School meals questioned after 83 hygiene improvement orders issued
The FSA issued the notices after inspecting schools, nurseries and clubs across Scotland.
A total of 83 improvement orders have been given to school kitchens after food hygiene standards were found to have not been met, figures have shown.
The Food Standards Agency issued the notices after inspecting schools, nurseries and after-school clubs across Scotland.
Conservative education spokeswoman Mary Scanlon, who drew attention to the figures, called for better standards.
"It is simply shocking that thousands of children across Scotland have been served food from kitchens that have failed standard hygiene laws," she said.
"Parents will be horrified to know their child may have been served a meal from a facility that inspectors saw fit to serve with an improvement notice.
"Basic levels of cleanliness should be adhered to across the board and any failure to meet such standards should be addressed as a matter of urgency.
"We are constantly being told to follow strict hygiene rules and it's only right that schools, nurseries and after-school clubs do the same.
"One kitchen failing to make the grade is one too many and those in charge of our children should be striving to ensure that all the food given to our children is served from premises that meet the highest possible standards."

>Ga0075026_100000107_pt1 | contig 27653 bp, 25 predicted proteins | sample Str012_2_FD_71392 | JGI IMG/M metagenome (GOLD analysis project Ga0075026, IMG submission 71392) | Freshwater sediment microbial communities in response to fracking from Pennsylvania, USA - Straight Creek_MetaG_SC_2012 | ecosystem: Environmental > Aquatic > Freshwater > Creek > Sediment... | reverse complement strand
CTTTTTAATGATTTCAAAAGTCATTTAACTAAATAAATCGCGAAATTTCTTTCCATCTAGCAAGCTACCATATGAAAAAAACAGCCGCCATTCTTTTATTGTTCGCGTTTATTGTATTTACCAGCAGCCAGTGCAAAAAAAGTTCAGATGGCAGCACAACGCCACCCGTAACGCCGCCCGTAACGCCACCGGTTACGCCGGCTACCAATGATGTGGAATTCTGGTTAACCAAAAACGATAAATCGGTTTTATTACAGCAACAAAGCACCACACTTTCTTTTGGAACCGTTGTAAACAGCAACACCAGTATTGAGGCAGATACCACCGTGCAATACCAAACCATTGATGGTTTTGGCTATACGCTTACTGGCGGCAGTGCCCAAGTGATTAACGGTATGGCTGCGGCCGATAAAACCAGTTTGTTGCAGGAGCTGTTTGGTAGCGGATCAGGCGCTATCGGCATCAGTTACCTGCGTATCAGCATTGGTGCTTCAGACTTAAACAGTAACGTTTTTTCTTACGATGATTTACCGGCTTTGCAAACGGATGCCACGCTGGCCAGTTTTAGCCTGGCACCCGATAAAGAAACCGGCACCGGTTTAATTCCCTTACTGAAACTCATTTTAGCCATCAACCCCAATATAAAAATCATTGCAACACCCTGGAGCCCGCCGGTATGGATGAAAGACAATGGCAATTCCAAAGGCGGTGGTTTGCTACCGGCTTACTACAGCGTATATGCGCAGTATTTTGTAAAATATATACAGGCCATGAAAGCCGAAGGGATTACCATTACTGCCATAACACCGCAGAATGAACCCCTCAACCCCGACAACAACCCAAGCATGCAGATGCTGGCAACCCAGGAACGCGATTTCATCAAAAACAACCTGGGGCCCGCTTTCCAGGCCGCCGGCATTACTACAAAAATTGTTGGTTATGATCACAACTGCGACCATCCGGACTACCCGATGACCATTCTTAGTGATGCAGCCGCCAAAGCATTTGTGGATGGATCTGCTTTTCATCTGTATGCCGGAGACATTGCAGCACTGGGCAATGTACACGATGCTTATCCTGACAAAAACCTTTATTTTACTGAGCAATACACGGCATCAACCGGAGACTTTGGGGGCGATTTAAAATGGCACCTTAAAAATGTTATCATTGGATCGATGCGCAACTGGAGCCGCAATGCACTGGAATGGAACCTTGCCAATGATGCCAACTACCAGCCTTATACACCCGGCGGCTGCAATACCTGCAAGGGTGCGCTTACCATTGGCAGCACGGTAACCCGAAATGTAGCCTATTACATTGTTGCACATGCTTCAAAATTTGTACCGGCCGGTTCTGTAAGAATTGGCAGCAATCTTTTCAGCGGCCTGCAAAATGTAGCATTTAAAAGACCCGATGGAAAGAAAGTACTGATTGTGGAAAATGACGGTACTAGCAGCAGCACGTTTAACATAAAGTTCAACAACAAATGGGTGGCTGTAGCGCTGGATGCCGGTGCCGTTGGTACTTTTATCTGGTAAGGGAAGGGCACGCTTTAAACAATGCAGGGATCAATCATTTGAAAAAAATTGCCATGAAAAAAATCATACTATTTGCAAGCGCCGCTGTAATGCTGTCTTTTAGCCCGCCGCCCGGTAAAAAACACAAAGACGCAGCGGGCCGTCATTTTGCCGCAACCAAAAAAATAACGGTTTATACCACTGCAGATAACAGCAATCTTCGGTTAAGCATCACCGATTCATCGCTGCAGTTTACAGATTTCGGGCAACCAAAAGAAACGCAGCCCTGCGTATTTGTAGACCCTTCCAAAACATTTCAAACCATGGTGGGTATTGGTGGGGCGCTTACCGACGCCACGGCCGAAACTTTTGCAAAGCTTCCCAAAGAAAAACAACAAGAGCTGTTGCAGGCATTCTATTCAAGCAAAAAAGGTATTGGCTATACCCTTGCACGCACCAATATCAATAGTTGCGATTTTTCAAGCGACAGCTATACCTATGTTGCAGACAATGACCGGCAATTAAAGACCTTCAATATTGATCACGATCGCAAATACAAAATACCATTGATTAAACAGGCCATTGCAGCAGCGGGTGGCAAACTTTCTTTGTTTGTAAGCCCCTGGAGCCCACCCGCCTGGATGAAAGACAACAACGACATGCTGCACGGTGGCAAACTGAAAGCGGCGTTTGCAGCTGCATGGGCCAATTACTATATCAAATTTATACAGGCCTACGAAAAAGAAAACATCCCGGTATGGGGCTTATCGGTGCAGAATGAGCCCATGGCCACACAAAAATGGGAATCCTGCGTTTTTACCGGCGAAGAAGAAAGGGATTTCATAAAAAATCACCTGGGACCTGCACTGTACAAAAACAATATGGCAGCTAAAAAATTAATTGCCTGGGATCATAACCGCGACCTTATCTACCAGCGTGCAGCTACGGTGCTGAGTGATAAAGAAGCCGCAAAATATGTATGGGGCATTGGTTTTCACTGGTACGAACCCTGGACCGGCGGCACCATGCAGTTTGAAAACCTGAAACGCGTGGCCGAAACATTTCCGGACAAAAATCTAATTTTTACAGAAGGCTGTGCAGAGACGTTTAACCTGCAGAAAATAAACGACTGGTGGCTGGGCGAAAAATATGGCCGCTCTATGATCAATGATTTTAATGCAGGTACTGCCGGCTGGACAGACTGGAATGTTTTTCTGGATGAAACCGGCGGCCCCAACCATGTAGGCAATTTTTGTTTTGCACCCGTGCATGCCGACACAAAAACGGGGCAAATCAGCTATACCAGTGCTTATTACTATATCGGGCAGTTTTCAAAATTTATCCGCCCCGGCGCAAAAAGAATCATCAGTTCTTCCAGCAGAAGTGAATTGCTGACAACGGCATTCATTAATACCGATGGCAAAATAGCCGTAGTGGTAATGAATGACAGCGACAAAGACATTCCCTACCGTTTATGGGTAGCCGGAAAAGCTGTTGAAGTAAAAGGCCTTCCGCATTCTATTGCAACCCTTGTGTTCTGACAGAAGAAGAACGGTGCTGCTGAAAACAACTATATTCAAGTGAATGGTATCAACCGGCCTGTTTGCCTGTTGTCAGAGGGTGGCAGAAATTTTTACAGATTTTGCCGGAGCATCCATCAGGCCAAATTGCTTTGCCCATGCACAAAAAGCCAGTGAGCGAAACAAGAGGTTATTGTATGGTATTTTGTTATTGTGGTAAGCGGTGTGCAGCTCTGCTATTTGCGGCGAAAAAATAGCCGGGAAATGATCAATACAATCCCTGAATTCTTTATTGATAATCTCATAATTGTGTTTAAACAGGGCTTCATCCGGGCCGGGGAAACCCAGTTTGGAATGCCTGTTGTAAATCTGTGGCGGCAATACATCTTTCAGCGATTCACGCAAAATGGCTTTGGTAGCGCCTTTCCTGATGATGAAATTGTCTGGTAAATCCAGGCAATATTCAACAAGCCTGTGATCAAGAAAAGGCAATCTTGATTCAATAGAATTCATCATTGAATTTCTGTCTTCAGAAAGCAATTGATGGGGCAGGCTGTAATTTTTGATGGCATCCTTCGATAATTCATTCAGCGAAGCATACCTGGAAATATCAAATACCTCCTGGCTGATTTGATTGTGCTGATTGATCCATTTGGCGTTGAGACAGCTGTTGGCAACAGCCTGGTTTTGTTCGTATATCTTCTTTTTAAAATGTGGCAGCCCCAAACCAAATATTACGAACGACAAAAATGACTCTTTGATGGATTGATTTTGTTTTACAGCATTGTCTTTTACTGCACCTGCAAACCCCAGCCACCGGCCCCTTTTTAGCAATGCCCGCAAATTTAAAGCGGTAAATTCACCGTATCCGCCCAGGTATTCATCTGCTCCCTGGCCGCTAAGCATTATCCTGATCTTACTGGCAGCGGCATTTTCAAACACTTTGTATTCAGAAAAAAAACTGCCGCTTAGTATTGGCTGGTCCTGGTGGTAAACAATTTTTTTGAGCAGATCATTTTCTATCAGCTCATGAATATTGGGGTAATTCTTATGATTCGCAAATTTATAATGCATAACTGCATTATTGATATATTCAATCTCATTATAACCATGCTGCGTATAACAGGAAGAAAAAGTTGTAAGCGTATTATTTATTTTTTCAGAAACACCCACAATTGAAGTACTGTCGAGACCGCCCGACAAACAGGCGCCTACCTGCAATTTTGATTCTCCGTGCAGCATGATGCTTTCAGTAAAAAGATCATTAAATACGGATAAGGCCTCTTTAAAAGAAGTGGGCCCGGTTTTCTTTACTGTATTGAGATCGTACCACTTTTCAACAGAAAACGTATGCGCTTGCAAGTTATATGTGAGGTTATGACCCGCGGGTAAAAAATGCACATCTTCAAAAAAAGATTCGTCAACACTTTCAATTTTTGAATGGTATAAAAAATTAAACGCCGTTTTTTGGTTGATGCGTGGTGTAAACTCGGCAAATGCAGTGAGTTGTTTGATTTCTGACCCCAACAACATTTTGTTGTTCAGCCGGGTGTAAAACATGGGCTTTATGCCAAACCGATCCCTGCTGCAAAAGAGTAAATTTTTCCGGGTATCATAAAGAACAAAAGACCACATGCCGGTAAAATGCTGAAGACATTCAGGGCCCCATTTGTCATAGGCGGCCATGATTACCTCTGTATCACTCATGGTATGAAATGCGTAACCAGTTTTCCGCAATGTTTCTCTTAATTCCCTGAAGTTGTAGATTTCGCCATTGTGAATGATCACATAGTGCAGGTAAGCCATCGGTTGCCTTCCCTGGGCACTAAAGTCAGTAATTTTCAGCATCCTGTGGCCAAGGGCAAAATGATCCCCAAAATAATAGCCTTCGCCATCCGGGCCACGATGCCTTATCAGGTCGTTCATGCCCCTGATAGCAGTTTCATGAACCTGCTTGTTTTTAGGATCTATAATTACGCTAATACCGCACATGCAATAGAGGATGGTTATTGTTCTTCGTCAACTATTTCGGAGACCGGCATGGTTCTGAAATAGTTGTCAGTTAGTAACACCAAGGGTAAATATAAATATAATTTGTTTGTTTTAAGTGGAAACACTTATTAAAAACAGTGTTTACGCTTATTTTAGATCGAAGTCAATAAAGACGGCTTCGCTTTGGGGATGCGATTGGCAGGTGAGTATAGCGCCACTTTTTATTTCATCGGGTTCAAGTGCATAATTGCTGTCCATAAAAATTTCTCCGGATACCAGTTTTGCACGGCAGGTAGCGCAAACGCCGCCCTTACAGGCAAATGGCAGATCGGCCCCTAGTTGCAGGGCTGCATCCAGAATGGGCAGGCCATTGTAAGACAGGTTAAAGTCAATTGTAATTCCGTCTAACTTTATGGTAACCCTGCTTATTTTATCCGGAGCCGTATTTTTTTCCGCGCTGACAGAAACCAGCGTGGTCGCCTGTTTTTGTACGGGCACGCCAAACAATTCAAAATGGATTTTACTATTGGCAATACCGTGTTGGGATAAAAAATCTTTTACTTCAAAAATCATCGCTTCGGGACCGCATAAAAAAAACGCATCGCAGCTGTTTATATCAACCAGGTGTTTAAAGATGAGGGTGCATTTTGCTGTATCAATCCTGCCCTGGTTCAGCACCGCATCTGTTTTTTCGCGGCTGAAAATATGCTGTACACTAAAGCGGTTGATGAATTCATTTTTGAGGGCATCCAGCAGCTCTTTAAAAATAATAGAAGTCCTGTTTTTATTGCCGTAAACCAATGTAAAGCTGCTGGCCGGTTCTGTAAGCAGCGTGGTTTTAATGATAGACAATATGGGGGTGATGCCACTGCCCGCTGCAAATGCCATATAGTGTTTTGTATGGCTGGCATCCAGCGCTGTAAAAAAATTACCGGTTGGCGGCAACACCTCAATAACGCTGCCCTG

The agency's "improvement required" notices are given if inspectors think a premises has failed to live up to the terms of the food hygiene information scheme, run in partnership with local authorities.
The number of notices increased from four in 2009 to five, 23 and then 28 by 2012. There were 23 notices last year.
A Scottish Government spokesman said: "Local authorities are ultimately responsible for standards of hygiene in school kitchens, which should be of the upmost importance, and school premises should be also inspected by councils' own environmental health services.
"The food hygiene information scheme applies to all food outlets that supply food to consumers in the authorities taking part in the scheme and the scheme is currently running in 30 Scottish local authorities.
"All food businesses whether private or local authority owned must comply with the current food hygiene regulations.
"Local authorities are responsible for food law enforcement in this type of establishment and have powers to close down establishments that pose an imminent risk to public health."
Councillor Douglas Chapman, education spokesman at council umbrella organisation Cosla, said: "Local authorities take their responsibilities very seriously in terms of the nutritional value and quality of food served in schools and in its safe preparation.
"On a daily basis school kitchens must be one of the most significant producers of meals in the country and our staff work to the highest professional standards. Any recommendations for improvement are taken very seriously as we have a strong ethos relating to our duty of care to every child."
The SNP councillor added: "I am disappointed by the intemperate language used by the Conservative MSP especially since they support private schools, free schools and academies, none of which are subject to school meal standards with which local authority schools are expected to comply."